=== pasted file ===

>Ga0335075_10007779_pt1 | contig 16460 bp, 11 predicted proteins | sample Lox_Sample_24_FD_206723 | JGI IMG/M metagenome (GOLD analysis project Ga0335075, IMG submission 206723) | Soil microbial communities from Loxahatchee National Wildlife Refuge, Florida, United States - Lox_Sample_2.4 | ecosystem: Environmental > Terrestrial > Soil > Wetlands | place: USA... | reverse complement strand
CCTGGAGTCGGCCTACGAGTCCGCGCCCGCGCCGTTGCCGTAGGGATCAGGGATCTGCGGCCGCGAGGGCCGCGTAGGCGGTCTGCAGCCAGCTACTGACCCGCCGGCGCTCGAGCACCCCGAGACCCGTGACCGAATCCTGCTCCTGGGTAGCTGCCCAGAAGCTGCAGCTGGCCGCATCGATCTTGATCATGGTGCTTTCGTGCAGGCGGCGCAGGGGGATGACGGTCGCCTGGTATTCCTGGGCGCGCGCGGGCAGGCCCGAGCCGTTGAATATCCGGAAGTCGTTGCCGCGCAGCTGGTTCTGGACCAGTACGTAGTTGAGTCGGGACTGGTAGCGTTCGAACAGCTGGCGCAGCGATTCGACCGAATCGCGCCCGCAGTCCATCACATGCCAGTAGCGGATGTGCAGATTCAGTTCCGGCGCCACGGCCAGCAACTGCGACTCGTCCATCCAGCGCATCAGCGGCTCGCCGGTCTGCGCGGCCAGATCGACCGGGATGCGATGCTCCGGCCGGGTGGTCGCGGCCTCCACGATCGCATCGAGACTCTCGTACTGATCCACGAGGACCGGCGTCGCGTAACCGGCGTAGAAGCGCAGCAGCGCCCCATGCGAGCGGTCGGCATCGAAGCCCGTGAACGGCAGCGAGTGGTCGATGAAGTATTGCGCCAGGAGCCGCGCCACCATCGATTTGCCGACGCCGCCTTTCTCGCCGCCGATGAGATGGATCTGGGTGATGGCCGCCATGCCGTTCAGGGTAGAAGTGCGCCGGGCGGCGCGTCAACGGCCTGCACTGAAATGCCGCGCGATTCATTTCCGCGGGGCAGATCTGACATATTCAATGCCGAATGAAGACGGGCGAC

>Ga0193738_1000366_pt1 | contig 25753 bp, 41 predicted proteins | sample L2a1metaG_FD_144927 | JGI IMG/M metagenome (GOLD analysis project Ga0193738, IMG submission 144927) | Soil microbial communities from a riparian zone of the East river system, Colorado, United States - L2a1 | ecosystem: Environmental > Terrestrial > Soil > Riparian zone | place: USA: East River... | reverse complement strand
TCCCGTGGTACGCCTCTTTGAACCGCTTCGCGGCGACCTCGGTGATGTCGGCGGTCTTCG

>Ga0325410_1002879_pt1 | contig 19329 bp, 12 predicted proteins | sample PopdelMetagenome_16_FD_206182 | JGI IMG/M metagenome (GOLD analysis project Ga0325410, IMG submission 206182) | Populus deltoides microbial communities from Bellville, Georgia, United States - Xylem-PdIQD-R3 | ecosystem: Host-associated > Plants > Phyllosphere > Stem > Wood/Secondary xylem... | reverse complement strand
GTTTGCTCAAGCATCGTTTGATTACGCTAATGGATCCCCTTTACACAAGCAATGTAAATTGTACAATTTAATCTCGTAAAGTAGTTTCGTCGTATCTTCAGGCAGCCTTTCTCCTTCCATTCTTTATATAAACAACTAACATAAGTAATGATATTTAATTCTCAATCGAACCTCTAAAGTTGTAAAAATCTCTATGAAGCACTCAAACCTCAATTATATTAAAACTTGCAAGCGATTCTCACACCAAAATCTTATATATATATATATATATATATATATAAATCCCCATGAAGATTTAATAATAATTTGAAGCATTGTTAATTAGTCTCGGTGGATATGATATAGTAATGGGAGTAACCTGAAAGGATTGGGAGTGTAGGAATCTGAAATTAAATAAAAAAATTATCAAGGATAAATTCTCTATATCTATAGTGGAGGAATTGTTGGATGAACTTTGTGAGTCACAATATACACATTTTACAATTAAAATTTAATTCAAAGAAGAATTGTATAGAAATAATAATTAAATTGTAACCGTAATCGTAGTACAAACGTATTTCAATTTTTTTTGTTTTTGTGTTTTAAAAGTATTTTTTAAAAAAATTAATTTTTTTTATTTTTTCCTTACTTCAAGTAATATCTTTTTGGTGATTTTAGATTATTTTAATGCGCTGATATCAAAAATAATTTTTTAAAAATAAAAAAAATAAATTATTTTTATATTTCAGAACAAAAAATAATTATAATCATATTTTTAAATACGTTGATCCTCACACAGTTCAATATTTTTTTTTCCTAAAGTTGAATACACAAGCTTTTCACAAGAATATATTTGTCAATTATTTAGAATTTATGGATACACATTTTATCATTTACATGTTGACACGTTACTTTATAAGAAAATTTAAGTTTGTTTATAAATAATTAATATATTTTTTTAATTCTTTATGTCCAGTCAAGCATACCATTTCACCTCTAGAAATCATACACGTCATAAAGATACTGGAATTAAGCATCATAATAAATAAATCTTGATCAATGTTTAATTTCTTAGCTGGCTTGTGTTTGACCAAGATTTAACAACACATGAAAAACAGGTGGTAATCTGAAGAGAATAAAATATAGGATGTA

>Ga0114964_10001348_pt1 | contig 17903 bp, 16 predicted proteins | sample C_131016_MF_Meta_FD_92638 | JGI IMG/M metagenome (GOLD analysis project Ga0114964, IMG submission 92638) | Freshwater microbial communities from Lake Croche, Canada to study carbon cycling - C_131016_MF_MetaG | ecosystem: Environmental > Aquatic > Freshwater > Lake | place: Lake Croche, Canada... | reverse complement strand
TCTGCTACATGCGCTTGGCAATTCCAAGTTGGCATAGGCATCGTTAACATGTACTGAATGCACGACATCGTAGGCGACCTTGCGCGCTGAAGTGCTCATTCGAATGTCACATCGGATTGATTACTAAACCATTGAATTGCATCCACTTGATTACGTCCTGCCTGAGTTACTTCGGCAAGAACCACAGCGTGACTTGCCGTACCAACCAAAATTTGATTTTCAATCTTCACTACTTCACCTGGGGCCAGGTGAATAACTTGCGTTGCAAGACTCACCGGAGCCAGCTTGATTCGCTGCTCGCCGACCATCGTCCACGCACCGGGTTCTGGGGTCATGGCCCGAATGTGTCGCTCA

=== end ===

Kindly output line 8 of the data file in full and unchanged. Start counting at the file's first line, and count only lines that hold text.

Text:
TCTGCTACATGCGCTTGGCAATTCCAAGTTGGCATAGGCATCGTTAACATGTACTGAATGCACGACATCGTAGGCGACCTTGCGCGCTGAAGTGCTCATTCGAATGTCACATCGGATTGATTACTAAACCATTGAATTGCATCCACTTGATTACGTCCTGCCTGAGTTACTTCGGCAAGAACCACAGCGTGACTTGCCGTACCAACCAAAATTTGATTTTCAATCTTCACTACTTCACCTGGGGCCAGGTGAATAACTTGCGTTGCAAGACTCACCGGAGCCAGCTTGATTCGCTGCTCGCCGACCATCGTCCACGCACCGGGTTCTGGGGTCATGGCCCGAATGTGTCGCTCA